It was a really tough day for the US M4-, who saw a promising race in their semi derailed late when the Italian and South African fours pulled through them with 250 meters to go. No one really saw this type of race coming from the South Africans. Even the South African families in the grand stands were losing their minds when they saw their team pull ahead. A quick look at the times shows that the US would have finished 2nd in the other semi, oof. In hindsight, that third place finish in the heat may really haunt this crew.
“The guys are pretty disappointed,” said coach Bryan Volpenhein after the race. “You know, we’re all a little bit let down, but I feel like they had a pretty tough race and I thought they raced it pretty well, actually. Our goal is to get out with Australia and try to get ahead of Italy, and we did that, and we weren’t expecting South Africa to have that kind of piece and they just had a scorcher out of nowhere. So, great for them! That can happen at this level, and it’s tough for the guys but I think they’ll be okay for the B final tomorrow. We got to race and we got to win tomorrow.”
“Canada looks like Canada again” was one comment we heard after the rep of the women’s eight, where the Canadian women led start to finish to win it; by contrast, the 70-minute turnaround between the women’s pair semis and the W8+ rep looked as if it really impacted the New Zealand women, who have the pair doubling into the eight.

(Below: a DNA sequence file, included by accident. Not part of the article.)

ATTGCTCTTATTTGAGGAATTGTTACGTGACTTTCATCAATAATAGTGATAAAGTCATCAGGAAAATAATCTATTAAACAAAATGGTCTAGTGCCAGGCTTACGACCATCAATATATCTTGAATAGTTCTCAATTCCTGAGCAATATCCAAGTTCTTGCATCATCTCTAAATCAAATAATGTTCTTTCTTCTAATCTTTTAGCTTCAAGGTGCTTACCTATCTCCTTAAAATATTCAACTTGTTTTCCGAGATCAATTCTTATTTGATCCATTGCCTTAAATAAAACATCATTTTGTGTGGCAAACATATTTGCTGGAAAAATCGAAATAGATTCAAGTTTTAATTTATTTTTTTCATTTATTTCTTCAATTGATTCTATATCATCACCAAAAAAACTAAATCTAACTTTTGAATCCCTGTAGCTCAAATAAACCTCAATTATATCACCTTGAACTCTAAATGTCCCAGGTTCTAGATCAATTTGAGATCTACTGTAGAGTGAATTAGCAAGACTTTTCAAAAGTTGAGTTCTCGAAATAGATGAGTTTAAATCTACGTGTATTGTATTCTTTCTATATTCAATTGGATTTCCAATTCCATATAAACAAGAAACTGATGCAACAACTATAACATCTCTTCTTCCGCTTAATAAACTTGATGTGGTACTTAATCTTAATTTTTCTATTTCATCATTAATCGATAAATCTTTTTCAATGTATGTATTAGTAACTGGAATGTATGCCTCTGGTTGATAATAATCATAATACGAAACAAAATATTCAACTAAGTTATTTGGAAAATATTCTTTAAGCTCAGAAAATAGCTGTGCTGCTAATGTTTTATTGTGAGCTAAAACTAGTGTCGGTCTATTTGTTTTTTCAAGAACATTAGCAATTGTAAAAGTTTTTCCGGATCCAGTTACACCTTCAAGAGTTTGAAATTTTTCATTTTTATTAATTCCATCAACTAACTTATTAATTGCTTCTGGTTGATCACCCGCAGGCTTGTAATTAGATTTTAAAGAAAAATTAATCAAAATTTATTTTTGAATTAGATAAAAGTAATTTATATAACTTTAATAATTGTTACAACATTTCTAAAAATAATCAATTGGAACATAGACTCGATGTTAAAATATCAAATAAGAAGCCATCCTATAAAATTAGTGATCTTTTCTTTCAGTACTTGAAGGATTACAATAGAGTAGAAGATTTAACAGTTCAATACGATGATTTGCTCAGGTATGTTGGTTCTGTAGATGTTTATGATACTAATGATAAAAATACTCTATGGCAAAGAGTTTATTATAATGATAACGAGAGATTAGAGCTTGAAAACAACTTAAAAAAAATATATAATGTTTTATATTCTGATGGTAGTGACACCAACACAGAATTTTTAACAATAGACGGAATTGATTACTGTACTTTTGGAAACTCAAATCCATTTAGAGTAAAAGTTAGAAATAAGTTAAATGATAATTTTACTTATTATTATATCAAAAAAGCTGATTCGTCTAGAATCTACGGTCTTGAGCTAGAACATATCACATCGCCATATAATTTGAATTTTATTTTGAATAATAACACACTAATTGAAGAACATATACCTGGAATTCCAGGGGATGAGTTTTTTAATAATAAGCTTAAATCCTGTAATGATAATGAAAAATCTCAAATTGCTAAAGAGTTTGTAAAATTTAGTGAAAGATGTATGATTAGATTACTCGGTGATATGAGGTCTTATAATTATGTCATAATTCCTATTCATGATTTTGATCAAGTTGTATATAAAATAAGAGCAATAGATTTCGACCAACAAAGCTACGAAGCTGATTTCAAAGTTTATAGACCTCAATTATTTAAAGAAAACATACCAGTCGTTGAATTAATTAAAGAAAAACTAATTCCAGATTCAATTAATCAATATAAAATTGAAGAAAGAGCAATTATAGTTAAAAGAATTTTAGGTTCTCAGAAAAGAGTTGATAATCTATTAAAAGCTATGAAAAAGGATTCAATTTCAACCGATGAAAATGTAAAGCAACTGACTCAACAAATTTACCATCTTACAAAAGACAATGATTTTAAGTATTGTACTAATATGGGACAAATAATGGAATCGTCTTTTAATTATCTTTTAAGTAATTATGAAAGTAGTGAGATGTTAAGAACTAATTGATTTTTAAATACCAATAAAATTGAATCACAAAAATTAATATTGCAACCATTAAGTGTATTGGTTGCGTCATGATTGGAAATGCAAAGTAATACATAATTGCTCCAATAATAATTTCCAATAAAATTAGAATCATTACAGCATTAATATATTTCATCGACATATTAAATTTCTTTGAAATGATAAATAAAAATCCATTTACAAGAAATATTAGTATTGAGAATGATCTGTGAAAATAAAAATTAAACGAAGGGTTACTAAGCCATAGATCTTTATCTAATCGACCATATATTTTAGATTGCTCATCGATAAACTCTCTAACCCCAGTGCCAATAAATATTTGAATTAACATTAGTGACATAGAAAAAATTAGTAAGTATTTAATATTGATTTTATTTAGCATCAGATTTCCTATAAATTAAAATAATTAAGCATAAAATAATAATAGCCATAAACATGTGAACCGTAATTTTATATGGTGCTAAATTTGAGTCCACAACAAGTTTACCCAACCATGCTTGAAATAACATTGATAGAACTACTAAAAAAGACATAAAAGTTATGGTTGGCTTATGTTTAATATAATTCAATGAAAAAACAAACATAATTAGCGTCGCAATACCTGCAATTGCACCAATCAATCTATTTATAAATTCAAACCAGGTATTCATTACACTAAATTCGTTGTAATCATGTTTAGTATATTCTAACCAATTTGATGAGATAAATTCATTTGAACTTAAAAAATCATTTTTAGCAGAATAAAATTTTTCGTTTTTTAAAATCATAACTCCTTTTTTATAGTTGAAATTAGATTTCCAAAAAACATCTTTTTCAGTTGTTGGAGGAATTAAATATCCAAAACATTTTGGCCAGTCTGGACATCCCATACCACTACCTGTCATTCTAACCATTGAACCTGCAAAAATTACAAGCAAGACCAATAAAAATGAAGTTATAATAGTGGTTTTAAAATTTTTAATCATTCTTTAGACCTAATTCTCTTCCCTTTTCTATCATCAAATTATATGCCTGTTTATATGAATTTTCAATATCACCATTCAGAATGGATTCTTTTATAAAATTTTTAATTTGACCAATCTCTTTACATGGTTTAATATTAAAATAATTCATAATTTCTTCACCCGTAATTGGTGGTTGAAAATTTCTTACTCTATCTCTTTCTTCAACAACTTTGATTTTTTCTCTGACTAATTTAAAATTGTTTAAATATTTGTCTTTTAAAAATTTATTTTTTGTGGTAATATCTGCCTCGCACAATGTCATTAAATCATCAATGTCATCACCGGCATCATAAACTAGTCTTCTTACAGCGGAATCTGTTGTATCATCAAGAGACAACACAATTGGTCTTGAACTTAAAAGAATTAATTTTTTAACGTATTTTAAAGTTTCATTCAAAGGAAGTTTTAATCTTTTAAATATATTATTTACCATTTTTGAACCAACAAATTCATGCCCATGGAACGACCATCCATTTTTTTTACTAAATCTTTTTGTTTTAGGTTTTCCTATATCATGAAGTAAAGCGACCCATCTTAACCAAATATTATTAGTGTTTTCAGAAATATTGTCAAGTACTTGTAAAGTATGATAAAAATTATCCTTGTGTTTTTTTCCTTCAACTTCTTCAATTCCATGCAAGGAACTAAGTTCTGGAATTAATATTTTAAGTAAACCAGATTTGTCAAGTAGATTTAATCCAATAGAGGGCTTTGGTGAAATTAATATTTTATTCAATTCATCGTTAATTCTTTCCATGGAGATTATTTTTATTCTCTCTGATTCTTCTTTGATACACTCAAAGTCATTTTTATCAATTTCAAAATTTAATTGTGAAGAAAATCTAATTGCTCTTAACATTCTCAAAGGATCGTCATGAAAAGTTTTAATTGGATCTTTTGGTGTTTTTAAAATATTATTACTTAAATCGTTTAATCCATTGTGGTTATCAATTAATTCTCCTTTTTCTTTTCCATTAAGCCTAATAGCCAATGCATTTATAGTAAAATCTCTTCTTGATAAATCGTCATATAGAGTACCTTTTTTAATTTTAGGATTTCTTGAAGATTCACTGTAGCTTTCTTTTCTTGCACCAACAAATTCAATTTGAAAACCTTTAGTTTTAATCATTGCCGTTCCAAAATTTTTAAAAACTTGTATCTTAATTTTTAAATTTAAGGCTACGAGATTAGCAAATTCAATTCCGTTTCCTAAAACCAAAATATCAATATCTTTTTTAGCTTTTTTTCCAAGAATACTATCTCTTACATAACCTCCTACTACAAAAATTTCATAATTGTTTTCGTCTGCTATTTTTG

The Kiwis qualified fourth out of the rep, but that won’t bother them. This kiwi eight is the first NZ women’s eight to ever make an Olympic final.
Notes from the course:
- Today, for the first time at the Rio Olympic Games, no one flipped!
- Today was another really packed day of racing, with 12 of the 14 Olympic events racing in some form or other. The US had nine of 11 crews in action (only the W1x and W8+ were off), and every single male member of the US Olympic rowing team was on the water. Just like practice on Carnegie!
- Even with two Olympic gold medals, Eric Murray wasn’t too proud to get a good giggle out of repeating that he was a “69-time winner of the coxless pairs,” whew.
- Kid podium count today: two, both from Olaf Tufte.
- Today’s A-Final tally: from the six finals, three reigning world champs repeated as Olympic champs today (NZ M2-, Croatia M2x, and Swiss LM4-)
- Making waves (not literally, thankfully) was the FB post earlier today by a British journalist, purportedly showing a baby whale on the venue.
- The car alarm that went off during the start sequence of the women’s lightweight semis sounded awfully like the “stop rowing” audio signal; great to see it did not throw anyone off today.